• The website is dedicated to best practices in Helminthic Therapy and will not be connected to any one therapy provider or practitioner. This website is also completely dedicated to the open exchange of information and the propagation of Helminthic Therapy.

Helminthic Therapy or Helminth Therapy?

This website will use the term "Helminthic Therapy" because the term is consistent with the therapy involving deliberately infecting patients with helminths, and is referred to widely on the web and in scientific literature on the subject using this term.

The therapy concerned with eradicating helminth infections acquired inadvertently, is variously referred to in medical literature as anthelminthic, and anti-helminthic, but also as "helminth therapy", so the terminology can be quite confusing to new comers.

One reason for this is that the concept of helminthic therapy, as used on this website, is quite new and still emerging. References older than the last 7-10 years in the medical literature, regardless of terminology used, almost always refer to therapy intended to eradicate helminth infections.

What Is Helminthic Therapy?

Wikipedia pages aren't always the most clearly written or concise documents due to the group dynamic involved, but the wikipedia page helminthic therapy page is a notably well-written collaborative effort and the best general overview of the field we have seen. From the wikipedia page:

Helminthic therapy, a type of immunotherapy, is the treatment of autoimmune diseases and immune disorders by means of deliberate infestation with a helminth or with the ova of a helminth. Helminths are parasitic worms such as hookworms and whipworms. Helminthic therapy is currently being studied as a treatment for several (non-viral) auto-immune diseases including celiac disease, Crohn's disease, multiple sclerosis, asthma, and ulcerative colitis. Autoimmune liver disease has also been demonstrated to be modulated by active helminth infections.

The entire wikipedia page is actually a very nice overview of Helminth Therapy, with many citations from medical literature.

Helminth characteristics required for use in therapy

Also from the wikipedia page:

For use as a therapeutic agent, the specific helminth should meet all the following minimum requirements:

  • should not have the potential to cause disease in man at therapeutic doses
  • should not be able to reproduce in a host, thus allowing control of dose
  • should not be a potential vector for other parasites, viruses, or bacteria
  • should not be easily transmissible from the host to other people
  • should be compatible with a patient's existing medication
  • should have a significant period of residence in the host
  • must be easily eradicated from the host, if required

A slightly longer list, from a review of helminth-related research1
Ideal characteristics for a therapeutic helminth

  • Has little or no pathogenic potential
  • Does not multiply in the host
  • Cannot be directly spread to close contacts
  • Produces a self-limited colonisation in humans
  • Produces an asymptomatic colonisation in humans
  • Does not alter behaviour in patients with depressed immunity
  • Is not affected by most commonly used medications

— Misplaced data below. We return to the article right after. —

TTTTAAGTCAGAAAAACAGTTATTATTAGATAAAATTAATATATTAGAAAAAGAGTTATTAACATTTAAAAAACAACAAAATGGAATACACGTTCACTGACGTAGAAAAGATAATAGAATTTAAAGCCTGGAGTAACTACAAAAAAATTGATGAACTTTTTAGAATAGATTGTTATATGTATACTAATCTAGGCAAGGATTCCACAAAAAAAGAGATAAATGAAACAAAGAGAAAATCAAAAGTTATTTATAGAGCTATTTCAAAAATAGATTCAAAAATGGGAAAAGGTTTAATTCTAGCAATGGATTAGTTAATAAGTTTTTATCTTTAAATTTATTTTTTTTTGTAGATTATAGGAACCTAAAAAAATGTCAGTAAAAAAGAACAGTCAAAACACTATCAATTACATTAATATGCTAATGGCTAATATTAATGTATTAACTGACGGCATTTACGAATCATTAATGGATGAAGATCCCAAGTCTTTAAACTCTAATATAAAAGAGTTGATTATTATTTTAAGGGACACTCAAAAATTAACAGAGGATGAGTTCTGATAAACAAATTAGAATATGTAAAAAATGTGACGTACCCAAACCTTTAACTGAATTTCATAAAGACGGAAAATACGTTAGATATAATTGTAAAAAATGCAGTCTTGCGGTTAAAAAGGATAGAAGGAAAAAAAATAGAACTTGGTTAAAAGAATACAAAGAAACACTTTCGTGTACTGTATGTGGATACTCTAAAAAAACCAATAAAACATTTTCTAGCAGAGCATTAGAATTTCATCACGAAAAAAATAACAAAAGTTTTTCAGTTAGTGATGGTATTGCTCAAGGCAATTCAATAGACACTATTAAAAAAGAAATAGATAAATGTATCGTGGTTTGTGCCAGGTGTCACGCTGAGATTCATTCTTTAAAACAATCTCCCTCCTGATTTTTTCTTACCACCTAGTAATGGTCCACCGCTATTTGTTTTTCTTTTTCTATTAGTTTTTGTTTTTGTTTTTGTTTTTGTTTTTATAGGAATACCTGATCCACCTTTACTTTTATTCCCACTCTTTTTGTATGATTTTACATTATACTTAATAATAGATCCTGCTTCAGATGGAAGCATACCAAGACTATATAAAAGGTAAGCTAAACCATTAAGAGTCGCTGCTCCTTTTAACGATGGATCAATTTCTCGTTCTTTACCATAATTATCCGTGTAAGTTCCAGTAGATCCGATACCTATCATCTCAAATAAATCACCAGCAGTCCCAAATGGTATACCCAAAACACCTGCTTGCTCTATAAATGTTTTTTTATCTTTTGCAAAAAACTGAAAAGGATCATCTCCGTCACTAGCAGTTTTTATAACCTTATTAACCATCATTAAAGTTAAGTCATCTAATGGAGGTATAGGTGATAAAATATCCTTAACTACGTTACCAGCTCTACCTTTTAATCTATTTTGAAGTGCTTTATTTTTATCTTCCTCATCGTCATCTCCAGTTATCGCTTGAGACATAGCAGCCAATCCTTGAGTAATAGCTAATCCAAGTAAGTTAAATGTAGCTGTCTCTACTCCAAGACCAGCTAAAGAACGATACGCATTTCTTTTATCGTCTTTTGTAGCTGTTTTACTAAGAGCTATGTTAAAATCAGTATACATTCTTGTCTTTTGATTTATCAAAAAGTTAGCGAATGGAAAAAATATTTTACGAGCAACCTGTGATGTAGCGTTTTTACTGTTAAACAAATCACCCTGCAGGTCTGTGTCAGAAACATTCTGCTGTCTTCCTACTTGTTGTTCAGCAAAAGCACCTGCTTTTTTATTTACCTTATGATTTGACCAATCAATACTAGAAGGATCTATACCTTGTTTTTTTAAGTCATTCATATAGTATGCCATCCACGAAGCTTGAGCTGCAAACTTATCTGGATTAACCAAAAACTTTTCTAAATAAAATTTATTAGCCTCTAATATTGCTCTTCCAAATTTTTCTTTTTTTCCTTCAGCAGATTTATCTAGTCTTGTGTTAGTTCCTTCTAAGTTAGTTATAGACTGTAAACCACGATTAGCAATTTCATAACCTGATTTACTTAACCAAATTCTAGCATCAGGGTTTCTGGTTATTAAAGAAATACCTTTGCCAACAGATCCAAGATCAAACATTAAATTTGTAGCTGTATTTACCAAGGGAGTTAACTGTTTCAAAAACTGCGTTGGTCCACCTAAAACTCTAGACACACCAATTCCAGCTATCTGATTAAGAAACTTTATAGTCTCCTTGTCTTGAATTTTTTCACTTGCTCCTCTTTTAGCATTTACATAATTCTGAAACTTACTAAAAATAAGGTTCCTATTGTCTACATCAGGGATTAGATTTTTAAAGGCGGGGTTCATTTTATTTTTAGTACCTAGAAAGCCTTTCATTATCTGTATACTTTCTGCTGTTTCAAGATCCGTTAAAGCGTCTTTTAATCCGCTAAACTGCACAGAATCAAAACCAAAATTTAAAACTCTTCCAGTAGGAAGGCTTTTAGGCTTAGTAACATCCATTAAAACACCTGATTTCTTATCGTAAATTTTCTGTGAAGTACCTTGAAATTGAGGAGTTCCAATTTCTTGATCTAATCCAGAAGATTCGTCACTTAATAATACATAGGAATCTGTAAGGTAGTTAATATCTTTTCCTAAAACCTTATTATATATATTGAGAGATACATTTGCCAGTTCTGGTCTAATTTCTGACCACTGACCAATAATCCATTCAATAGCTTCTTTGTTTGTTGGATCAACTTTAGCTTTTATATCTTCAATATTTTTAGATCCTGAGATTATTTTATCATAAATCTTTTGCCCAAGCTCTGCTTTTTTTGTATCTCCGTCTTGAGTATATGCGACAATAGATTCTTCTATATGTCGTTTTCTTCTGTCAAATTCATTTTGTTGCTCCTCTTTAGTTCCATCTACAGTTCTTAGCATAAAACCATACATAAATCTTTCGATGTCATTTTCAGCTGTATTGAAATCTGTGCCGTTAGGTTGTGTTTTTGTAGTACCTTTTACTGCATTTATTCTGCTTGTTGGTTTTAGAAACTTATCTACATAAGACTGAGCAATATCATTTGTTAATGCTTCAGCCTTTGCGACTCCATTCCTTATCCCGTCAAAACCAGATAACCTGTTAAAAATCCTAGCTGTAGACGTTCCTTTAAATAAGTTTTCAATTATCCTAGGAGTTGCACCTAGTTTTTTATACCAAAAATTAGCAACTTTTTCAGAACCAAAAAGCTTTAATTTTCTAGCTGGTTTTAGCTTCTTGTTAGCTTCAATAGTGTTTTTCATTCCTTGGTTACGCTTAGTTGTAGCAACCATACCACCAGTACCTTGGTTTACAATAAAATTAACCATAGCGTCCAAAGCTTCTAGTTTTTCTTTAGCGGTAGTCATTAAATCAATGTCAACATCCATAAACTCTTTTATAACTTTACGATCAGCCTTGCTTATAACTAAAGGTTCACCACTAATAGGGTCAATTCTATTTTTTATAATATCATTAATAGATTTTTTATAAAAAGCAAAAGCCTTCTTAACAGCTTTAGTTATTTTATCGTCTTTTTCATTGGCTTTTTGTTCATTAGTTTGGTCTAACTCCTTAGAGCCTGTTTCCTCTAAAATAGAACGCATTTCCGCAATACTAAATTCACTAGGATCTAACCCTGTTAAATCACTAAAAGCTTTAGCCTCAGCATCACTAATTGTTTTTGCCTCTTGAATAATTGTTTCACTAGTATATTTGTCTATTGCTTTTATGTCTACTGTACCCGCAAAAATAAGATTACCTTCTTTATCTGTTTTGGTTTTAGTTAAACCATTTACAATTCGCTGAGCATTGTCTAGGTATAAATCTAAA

• Can be eradicated with an anti-helminthic drug
  • Can be isolated free of other potential pathogens
  • Can be isolated or produced in large numbers
  • Can be made stable for transport and storage
  • Is easy to administer

Necator americanus (hookworm), Trichuris trichiura (human whipworm) and Hymenolepis diminuta (rat tapeworm) meet these requirements. None of these are known to cause any specific disease in man, although allergic reactions have been reported with T. suis, and anemia has been reported in individuals hosting very large numbers of N. americanus. N. americanus, the species of hookworm used therapeutically, takes on average 0.03 ml (less than one drop) of blood per day from the host, so anemia is only observed in malnourished individuals with very large numbers of hookworms; this scenario has traditionally been a problem with children and some adults in developing countries. Neither helminth is known to be a vector for the infection of the host with other parasites, viruses or bacterium.

In addition, neither helminth reproduces in the host; in both cases, the reproductive cycle requires a period outside the host, with these worms requiring several weeks' incubation in moist soil. As a result, the therapeutic dose can be tightly controlled. The complexity of these helminths' life cycles also means that cross-infestation, even with people living in very close proximity to the host, is highly improbable. The main difference between N. americanus and T. suis is residency time: T. suis has a lifespan of only 2–3 weeks in humans, while N. americanus has an average life span of 5 years. Frequency of dose corresponds directly to lifespan. Both helminths have been demonstrated to have beneficial effects when used in conjunction with existing (conventional) therapies. If eradication of helminths from the host is required at any point, they respond to either albendazole or mebendazole. H. Diminuta responds to praziquantel and niclosamide.

1 Helminths as governors of immune-mediated inflammation David E. Elliott, Robert W. Summers aand Joel V. Weinstock International Journal for Parasitology 37 (2007) 457–464